In a recent paper, Tennie and colleagues provide new data with regard to the concept of cumulative cultural learning. They set out to find evidence for a cultural “ratchet”, a mechanism by which one secures advantageous behavior seen in others, while simultaneously improving the behavior to become more efficient/productive. This is most commonly done through diffusion chains, as is done here. The authors rounded up 80 four year olds (40 male, 40 female) and sorted them into chains of 5 kids each; leaving them with eight male and eight female chains. What follows is what I took away from this paper.
The kids’ task was simple: Try to fill a bucket with as much dry rice as possible. Two kids would be in the room at a time. Kids who completed their turn would swap out for kids who were new to the task, so that there was always 1 kid filling the bucket and 1 kid watching. The kids were given different tools they could potentially use (see their figure 1 below). Some tools were obviously better than others, carrying capacities: Bowl – 817.5g, Bucket – 439.7g, Scoop – 63.9g, Cardboard – 21.5g. In half of the chains, the first child saw an experimenter use the worst tool of the bunch (flimsy cardboard, circled in the figure) and the other half didn’t get a demonstration at all. As always, you can click on the figures to enlarge them.
As the authors said, “A main question of interest was whether children copied [Experimenter]’s and/or the previous child’s choice of tool or whether they innovated by introducing new tools”. In other words, evidence for a ratchet effect would manifest in later generations using more productive tools than the earlier generations. Another interest is whether this innovation differed between conditions- those that had an experimenter demonstrate or not. Not sure why this manipulation is interesting, seeing as the only kids who see the experimenter perform the task are in Generation 1.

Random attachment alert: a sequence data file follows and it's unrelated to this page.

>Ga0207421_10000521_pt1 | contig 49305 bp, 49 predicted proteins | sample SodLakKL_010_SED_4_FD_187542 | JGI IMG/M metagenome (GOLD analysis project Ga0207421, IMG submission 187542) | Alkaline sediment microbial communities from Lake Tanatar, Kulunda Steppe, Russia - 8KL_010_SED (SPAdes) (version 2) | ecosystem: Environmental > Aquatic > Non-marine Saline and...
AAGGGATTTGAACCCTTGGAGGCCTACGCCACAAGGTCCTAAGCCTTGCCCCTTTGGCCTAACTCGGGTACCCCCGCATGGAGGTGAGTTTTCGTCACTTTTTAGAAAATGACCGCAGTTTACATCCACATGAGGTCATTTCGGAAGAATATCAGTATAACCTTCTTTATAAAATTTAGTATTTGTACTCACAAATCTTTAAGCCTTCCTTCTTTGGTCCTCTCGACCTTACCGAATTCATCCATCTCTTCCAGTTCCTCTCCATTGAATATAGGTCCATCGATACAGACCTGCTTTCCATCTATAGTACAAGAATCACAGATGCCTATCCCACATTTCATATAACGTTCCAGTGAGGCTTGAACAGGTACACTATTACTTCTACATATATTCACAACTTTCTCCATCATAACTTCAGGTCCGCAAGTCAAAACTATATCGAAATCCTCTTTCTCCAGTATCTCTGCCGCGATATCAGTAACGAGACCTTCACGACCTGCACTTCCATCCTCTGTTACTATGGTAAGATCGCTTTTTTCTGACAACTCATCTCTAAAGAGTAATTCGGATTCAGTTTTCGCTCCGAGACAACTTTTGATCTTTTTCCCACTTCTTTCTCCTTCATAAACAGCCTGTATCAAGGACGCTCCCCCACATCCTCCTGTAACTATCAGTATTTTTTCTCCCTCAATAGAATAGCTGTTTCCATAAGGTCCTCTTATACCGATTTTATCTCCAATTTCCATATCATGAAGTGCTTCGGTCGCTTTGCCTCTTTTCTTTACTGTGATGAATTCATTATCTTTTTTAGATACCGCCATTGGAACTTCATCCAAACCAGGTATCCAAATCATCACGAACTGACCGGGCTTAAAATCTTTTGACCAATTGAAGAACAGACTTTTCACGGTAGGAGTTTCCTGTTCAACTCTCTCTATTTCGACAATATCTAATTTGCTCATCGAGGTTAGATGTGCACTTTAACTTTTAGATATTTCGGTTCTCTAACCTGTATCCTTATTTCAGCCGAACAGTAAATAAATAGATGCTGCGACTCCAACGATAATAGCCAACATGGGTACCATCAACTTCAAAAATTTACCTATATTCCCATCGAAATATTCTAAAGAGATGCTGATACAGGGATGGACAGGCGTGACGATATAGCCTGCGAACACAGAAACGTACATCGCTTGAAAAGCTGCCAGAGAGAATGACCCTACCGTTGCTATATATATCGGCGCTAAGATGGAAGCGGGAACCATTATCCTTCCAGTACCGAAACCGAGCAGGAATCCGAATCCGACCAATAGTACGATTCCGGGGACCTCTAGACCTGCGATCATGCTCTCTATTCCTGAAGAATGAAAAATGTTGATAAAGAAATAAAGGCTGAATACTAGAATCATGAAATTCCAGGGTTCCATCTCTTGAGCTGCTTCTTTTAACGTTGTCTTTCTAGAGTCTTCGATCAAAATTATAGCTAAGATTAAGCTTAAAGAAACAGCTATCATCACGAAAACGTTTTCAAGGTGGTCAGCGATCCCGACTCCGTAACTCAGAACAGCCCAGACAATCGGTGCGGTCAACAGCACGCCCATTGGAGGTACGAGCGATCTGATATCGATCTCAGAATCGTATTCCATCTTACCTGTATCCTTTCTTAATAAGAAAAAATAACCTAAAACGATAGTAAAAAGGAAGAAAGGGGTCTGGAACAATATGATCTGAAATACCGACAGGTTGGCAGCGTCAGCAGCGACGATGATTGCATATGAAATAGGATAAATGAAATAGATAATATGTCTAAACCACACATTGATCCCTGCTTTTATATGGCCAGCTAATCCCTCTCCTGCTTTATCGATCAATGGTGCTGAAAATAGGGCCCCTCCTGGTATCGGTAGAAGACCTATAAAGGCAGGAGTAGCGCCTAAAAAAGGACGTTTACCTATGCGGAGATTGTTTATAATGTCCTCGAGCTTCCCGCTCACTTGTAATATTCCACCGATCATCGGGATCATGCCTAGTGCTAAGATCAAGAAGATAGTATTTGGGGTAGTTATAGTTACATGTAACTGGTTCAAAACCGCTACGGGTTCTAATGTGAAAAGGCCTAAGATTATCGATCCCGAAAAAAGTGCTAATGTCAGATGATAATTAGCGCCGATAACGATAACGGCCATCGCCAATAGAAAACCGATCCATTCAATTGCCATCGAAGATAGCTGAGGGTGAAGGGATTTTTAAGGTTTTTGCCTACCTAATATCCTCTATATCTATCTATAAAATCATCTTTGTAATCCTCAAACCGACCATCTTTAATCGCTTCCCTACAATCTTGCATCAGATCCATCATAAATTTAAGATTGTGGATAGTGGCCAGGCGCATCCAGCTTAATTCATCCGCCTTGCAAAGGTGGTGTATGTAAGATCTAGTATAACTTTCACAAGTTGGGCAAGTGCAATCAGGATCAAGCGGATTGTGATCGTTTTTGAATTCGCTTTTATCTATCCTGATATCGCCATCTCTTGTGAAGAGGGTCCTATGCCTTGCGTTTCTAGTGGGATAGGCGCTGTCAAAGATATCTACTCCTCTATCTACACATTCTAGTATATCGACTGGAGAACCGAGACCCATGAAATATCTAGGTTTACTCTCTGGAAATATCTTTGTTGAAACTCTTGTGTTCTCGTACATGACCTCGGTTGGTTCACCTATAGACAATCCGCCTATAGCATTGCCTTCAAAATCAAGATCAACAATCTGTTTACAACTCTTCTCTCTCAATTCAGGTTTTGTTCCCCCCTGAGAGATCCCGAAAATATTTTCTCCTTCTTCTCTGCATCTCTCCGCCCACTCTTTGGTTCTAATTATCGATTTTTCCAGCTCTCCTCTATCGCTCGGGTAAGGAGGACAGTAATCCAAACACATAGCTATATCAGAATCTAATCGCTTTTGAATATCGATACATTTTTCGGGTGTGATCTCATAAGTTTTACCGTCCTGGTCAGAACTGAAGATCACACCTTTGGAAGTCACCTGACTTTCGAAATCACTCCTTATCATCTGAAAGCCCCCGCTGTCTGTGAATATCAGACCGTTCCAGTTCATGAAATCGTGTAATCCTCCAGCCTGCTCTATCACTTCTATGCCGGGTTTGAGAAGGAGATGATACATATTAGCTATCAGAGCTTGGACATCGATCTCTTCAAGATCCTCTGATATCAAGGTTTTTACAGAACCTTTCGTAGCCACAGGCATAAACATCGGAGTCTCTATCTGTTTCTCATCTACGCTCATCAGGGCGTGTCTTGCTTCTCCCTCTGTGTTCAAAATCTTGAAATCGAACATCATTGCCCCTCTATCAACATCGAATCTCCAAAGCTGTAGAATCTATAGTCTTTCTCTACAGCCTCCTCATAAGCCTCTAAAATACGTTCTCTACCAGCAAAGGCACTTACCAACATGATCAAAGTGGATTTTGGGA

Without even going into the stats, I don’t see much evidence that kids are ratcheting. Most chains in the baseline show the following pattern: Generation 1 uses tool X and all subsequent generations use tool X. Two chains manage to break the imitation spell, both switching from scoop+bucket to scoop+bowl. The experimental group shows a similar pattern, where the kids either all copy generation 1 (who copied the experimenter) or one adventurous kid in the chain decides to switch tools and the rest copy him/her. Interestingly, the chains in the experimental group only ever switched from the cardboard to the scoop, effectively going from the worst tool to the second-worst tool. If these kids were trying to score the most rice, wouldn’t it be best to switch to the bucket or the bowl? Weird.
The authors propose that kids in baseline didn’t innovate across generations because they were already performing at a high level in generation 1, so they didn’t have room to grow. Well, the only chains who did actually innovate in baseline started with scoop + bucket (second highest capacity tool) and went to scoop + bowl (highest capacity tool). Further, the chains in the lowest starting position, scoop only, never innovated.
Overall I thought the experiment was cool. Rounding up 80 four year olds is not to be scoffed at. But I don’t agree with their claim that the baseline group was at ceiling and I don’t see much ratcheting in the experimental group (who all start with the worst tool).